Turning to the issue of governance, Fukuyama noted the challenge—but necessity—of implementing a democratic system of governance (rather than simply having democratic elections). The failure of the Orange Revolution was a failing of governance—the Orange Coalition was too divided internally, so they had no focus on governing Ukraine. Its members were interested only in their own power, so they failed to deliver on their earlier promises. Of course, Ukraine is not unique in this experience—the post-Arab Spring government in Tunisia also inspired this sort of disillusionment. Fukuyama mentioned Georgia, which, he argued, is the only post-Soviet country to tackle issues of governance. However, Mikhail Saakashvili used authoritarian methods to implement reforms, such as firing more than half of the police force, and these methods led to his downfall. In these examples, we can see that democratization is complicated and fragile, and the gains made in these countries must be protected by good governance practices.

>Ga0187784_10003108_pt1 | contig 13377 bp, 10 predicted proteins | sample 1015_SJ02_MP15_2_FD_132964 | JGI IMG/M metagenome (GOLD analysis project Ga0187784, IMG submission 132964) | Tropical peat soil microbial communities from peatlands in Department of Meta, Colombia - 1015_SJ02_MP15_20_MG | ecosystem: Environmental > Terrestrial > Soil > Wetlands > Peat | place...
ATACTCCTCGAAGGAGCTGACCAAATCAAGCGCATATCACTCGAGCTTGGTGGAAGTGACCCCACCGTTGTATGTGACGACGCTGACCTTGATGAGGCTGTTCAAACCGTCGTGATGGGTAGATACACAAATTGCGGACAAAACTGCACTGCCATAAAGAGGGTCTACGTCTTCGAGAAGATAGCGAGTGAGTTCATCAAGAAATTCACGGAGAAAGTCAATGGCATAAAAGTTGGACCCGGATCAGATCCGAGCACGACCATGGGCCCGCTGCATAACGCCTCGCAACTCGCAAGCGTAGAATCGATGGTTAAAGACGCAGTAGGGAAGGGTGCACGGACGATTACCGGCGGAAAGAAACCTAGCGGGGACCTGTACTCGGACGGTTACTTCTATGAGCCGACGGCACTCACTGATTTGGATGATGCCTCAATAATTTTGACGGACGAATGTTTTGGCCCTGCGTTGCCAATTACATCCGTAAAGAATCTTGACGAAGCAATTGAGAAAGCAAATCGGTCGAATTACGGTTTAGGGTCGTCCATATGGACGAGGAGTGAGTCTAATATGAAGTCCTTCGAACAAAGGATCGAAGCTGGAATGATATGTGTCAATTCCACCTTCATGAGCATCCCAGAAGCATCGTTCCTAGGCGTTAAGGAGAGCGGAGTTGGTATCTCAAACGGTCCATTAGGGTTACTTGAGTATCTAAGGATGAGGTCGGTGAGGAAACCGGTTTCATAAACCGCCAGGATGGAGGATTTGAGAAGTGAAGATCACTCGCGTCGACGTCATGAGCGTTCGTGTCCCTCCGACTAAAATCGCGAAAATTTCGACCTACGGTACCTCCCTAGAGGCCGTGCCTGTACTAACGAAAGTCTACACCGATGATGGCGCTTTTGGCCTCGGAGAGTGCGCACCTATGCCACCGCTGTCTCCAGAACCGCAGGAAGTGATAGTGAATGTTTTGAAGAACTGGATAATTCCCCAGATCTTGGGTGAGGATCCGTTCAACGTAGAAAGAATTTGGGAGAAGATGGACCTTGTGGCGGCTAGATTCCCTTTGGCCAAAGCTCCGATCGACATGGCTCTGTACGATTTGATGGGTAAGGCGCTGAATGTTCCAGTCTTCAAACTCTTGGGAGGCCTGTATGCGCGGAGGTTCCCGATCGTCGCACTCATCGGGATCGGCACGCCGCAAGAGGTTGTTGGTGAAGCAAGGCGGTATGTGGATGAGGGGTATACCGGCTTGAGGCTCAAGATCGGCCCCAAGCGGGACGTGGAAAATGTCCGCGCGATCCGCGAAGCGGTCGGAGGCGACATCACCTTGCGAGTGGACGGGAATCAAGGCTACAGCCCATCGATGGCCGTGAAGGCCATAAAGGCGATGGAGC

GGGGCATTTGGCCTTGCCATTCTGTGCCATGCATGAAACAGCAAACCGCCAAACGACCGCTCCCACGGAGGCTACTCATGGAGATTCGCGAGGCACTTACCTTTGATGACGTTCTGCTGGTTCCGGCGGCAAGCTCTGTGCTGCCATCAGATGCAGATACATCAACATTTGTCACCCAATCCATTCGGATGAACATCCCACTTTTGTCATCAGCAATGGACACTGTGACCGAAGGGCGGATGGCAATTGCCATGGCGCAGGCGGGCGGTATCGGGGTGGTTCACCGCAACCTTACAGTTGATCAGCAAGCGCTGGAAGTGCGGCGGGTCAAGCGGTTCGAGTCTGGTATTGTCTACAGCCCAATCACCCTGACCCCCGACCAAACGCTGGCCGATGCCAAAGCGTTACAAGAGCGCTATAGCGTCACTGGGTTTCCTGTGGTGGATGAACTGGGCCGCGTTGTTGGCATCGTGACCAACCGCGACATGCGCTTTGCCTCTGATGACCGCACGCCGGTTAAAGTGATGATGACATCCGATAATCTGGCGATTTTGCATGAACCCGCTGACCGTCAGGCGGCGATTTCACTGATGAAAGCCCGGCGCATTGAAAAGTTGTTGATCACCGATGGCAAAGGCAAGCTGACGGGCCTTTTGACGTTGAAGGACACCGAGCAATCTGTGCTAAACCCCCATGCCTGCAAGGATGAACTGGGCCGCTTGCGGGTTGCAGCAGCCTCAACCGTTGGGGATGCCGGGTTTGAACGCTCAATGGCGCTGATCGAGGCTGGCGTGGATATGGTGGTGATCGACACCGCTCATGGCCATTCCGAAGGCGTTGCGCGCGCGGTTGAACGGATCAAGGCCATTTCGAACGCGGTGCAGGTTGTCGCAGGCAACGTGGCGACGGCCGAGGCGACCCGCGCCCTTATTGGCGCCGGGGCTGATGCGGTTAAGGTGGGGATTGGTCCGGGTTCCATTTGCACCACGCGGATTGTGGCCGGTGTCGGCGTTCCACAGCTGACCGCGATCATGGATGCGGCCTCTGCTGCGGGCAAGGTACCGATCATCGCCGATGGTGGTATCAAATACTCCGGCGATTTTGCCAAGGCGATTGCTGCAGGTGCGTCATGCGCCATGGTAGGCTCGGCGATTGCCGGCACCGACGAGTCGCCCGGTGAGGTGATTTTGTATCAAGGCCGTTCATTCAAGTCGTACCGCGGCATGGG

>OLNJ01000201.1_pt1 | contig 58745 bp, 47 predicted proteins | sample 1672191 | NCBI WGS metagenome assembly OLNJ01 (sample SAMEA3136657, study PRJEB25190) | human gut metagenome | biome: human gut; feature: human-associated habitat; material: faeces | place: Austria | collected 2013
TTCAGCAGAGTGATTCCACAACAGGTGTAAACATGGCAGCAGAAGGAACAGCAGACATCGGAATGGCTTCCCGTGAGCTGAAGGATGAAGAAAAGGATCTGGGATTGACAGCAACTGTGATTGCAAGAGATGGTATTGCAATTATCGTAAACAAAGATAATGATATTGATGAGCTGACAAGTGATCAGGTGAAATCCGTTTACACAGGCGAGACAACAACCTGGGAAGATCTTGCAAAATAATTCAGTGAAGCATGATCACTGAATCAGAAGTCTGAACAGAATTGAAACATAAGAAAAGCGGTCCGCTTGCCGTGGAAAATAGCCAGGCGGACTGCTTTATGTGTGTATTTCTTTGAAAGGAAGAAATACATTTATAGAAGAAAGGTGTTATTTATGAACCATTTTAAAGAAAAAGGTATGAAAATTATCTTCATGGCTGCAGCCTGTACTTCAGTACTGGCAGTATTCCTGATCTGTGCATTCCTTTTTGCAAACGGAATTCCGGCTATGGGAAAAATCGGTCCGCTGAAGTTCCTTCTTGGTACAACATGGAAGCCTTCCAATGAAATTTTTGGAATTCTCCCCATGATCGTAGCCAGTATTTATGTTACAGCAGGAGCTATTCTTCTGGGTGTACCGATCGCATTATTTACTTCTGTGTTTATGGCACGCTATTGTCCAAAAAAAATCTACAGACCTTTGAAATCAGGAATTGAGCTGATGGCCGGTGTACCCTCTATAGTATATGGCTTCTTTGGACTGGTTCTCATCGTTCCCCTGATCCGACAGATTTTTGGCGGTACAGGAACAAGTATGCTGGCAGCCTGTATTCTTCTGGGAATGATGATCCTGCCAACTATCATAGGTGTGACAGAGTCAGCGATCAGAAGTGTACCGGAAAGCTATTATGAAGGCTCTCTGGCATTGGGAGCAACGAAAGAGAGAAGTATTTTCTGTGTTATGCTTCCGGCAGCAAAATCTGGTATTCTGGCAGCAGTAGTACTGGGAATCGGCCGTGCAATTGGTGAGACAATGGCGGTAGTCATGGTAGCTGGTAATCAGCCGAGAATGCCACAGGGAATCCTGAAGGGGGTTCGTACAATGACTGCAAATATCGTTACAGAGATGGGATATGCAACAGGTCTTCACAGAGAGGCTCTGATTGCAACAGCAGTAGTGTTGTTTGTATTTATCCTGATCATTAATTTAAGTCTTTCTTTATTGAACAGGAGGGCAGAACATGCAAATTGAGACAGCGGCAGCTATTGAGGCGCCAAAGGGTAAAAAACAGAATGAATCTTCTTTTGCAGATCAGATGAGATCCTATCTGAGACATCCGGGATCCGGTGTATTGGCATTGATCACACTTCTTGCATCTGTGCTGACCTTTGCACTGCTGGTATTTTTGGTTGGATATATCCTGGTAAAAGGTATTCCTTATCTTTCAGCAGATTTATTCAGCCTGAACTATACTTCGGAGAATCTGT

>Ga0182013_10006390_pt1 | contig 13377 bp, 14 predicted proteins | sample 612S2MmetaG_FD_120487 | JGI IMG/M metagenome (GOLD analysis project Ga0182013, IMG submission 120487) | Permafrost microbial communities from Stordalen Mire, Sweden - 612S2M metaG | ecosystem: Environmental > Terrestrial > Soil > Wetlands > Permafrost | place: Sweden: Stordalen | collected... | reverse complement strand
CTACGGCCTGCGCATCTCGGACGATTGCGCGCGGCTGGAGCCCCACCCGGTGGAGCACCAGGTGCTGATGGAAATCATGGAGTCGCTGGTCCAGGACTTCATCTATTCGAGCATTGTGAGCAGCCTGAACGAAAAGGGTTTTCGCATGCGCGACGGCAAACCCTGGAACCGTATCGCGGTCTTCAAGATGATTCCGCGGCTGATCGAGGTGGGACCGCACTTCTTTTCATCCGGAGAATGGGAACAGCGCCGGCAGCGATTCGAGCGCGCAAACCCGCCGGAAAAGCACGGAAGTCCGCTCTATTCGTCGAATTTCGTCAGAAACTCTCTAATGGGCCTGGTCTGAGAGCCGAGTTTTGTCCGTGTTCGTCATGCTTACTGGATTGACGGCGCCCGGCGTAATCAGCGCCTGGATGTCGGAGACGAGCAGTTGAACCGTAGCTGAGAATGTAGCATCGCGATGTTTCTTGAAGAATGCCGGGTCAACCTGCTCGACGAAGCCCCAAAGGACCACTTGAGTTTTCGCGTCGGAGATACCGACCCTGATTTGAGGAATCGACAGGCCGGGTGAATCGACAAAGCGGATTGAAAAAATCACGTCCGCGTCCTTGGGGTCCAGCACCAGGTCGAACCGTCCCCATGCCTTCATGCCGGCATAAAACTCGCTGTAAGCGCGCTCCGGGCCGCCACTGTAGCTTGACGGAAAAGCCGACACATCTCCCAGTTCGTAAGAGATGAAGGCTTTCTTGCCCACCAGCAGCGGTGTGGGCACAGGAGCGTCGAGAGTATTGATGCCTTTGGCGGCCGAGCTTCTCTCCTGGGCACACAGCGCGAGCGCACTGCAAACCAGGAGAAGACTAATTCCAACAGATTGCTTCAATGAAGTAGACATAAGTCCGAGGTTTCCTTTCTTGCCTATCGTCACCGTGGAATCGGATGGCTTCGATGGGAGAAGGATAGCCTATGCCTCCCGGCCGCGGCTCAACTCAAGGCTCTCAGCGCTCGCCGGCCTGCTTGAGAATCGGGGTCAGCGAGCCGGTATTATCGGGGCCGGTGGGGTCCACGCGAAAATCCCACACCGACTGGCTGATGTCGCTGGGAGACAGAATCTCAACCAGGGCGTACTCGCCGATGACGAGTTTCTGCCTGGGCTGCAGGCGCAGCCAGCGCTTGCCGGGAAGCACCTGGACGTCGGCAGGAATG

Here, Fukuyama turned to a clarifying definition. He argued that the difficulty of modern democracies is less about democracy and more about the modern state. States historically were formed patrimonially, as an extension of the family, in which personal and family interests were prioritized (Max Weber’s framework). Modern states, in contrast, are impersonal. They are organized around bureaucracies staffed by public servants who prioritize public interests. These public servants are citizens, equal members of the political community with those they serve, and they view their constituents as fellow-citizens, rather than through personal loyalties, opportunities for favor, or familial relationships. Thus, the state and its institutions should work to serve citizens’ interests.